Aug. 28, 2012
-- The first feature is sit and stand capability. There are negative health impacts from standing all day just as there are from sitting all day. It's important for joint health, stamina and metabolism to move back and forth several times a day from the sitting and standing positions.
Another necessary feature is having a full size work surface. To stand a substantial portion of the day, the normal desk items must be available at both the standing and sitting positions. These include not just a keyboard and mouse, but many other items such as work papers, files, phone, stapler, tape dispenser, calculator, etc.
An important, but seldom discussed or thought about factor is lean-ability. Adjustable height desks MUST be designed for the user to "lean on". Without the ability to occasionally offset part of your weight onto the desk from different angles and positions, you will quickly tire and will end up sitting most of the time. Test this for yourself. Stand in a static, vertical position with your forearms extended as if typing and see how long you last. Gravity will quickly stress your back, arms and legs. Lean-ability involves more than just sturdiness, but design as well. One major national call center spent a great deal of money providing elaborate electric adjustable height desks for all their employees only to find that at any given time less than 2% were standing (they had expected 50%). Why? The desks were designed with a separate adjustable front keyboard tray which facilitated a comfortable, reclined sitting position. But when standing it was awkward to lean on. So rather than strengthening their core muscles and gaining the many other health benefits of standing, employees sat almost all the time in an unhealthy semi-reclined position.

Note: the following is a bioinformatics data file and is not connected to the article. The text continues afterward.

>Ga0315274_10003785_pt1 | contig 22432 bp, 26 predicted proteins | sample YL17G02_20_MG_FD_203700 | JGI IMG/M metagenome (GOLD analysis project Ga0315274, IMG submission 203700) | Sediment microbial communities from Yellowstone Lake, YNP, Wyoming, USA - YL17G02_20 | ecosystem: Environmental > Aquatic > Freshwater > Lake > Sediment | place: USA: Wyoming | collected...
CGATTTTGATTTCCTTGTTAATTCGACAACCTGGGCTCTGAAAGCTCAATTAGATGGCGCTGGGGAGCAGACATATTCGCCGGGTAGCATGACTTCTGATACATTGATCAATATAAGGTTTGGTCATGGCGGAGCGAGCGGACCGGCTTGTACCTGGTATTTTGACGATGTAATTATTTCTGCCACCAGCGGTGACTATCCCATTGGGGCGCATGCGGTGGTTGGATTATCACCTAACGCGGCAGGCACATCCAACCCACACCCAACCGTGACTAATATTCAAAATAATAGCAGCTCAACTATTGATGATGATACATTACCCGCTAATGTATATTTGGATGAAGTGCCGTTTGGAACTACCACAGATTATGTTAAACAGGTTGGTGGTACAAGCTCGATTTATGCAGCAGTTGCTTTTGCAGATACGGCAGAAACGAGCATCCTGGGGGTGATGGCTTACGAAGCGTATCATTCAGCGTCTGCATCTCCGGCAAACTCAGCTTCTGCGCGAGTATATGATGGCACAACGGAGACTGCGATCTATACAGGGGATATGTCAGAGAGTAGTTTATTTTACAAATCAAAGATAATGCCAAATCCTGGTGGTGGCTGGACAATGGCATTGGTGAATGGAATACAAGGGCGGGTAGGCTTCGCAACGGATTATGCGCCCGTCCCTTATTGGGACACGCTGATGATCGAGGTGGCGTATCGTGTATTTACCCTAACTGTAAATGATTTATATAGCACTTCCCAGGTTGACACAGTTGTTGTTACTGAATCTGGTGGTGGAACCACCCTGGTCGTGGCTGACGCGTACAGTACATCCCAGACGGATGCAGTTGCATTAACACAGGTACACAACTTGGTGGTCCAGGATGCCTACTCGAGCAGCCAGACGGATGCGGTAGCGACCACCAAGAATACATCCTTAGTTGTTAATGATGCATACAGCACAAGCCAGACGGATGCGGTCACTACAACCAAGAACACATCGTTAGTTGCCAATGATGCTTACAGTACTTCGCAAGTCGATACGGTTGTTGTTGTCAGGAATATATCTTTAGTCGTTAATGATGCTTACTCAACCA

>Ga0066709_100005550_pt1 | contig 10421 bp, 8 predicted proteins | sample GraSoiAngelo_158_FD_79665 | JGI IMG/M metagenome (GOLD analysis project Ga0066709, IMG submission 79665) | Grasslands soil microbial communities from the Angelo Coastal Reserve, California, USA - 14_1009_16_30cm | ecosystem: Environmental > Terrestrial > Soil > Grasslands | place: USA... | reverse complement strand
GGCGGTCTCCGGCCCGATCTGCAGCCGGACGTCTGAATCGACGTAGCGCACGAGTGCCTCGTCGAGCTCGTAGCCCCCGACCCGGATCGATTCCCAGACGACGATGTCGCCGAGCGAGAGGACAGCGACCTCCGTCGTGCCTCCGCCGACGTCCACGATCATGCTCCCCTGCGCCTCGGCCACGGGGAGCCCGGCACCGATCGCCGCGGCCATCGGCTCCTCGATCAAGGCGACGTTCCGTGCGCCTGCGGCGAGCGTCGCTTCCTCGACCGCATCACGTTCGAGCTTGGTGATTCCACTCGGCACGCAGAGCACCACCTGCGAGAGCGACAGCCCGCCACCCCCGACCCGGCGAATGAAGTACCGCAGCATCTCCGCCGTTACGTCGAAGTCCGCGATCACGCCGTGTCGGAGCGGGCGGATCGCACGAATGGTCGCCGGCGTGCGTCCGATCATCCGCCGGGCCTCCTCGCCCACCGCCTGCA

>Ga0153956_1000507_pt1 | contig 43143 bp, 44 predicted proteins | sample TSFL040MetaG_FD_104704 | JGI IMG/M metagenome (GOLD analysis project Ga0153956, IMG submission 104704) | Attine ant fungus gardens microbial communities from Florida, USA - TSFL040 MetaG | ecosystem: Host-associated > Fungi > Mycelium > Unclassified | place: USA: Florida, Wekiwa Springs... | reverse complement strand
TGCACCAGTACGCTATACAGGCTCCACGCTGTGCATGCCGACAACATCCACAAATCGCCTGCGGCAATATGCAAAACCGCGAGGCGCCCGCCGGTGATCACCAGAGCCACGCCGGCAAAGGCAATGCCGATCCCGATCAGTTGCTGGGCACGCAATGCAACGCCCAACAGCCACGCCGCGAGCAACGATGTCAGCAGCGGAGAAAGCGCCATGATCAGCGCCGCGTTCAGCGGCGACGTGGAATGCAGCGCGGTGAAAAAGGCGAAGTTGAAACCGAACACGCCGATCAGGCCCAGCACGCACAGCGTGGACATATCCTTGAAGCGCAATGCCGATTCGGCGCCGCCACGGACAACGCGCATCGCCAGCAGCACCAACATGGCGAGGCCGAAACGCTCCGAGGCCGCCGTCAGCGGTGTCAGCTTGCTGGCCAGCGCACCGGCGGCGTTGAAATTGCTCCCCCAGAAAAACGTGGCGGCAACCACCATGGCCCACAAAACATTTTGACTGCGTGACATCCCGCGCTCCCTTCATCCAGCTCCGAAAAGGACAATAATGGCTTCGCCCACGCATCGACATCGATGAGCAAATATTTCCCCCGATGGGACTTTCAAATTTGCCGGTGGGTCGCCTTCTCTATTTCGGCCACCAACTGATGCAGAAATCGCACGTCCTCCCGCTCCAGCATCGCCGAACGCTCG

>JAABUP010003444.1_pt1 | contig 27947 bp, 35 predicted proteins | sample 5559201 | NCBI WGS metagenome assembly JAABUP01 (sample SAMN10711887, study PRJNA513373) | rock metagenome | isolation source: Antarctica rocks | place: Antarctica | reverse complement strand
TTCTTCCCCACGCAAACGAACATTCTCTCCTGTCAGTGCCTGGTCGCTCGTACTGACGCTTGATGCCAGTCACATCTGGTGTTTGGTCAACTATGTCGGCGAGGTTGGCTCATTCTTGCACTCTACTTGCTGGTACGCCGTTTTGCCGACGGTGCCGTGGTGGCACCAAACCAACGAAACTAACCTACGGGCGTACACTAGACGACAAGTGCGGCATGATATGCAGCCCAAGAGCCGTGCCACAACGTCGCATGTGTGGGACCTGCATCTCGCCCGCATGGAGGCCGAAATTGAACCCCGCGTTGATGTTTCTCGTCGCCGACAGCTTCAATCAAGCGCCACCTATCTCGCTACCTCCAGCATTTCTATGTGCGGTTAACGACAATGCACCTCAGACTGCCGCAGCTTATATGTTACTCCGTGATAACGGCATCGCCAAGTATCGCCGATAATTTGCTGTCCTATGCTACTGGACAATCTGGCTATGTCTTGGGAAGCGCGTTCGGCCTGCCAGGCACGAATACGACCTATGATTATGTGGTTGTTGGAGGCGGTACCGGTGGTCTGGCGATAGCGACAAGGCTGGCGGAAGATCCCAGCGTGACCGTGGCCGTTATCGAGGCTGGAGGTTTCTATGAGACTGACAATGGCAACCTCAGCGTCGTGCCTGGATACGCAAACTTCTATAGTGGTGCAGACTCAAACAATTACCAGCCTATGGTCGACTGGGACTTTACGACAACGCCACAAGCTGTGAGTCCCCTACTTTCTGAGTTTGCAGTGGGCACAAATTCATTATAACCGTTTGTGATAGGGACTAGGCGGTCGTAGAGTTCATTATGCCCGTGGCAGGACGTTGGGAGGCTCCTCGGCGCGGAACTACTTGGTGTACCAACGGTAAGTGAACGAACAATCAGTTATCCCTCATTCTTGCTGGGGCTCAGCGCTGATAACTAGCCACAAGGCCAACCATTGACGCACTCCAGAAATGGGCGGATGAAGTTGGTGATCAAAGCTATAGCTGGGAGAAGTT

The final crucial feature of a quality sit and stand desk is having a separate level for the monitor. A separate adjustable rear monitor shelf or a moveable monitor arm is necessary to provide a custom height placement of the monitor that is separate from the front work surface. Many users find that when standing (and leaning), the monitor screen is viewed most naturally at a level just below the work surface so the neck is not craned upward. In order to position the viewable part of the monitor screen at or just below the work surface, the monitor itself must often be placed 4 to 8 inches lower to offset the height of the monitor base. Conversely, in a sitting position, when leaning against the back of the chair, a higher monitor position provides a more natural view angle.
Only one desk on the market today combines all of these features into an adjustable height desk that is affordable for companies to stock their desks with. The Desktop Elevator, by OiC Innovations, is that desk. Check it out at http://desktopelevator.com
today to order and get on board with the sit to stand revolution!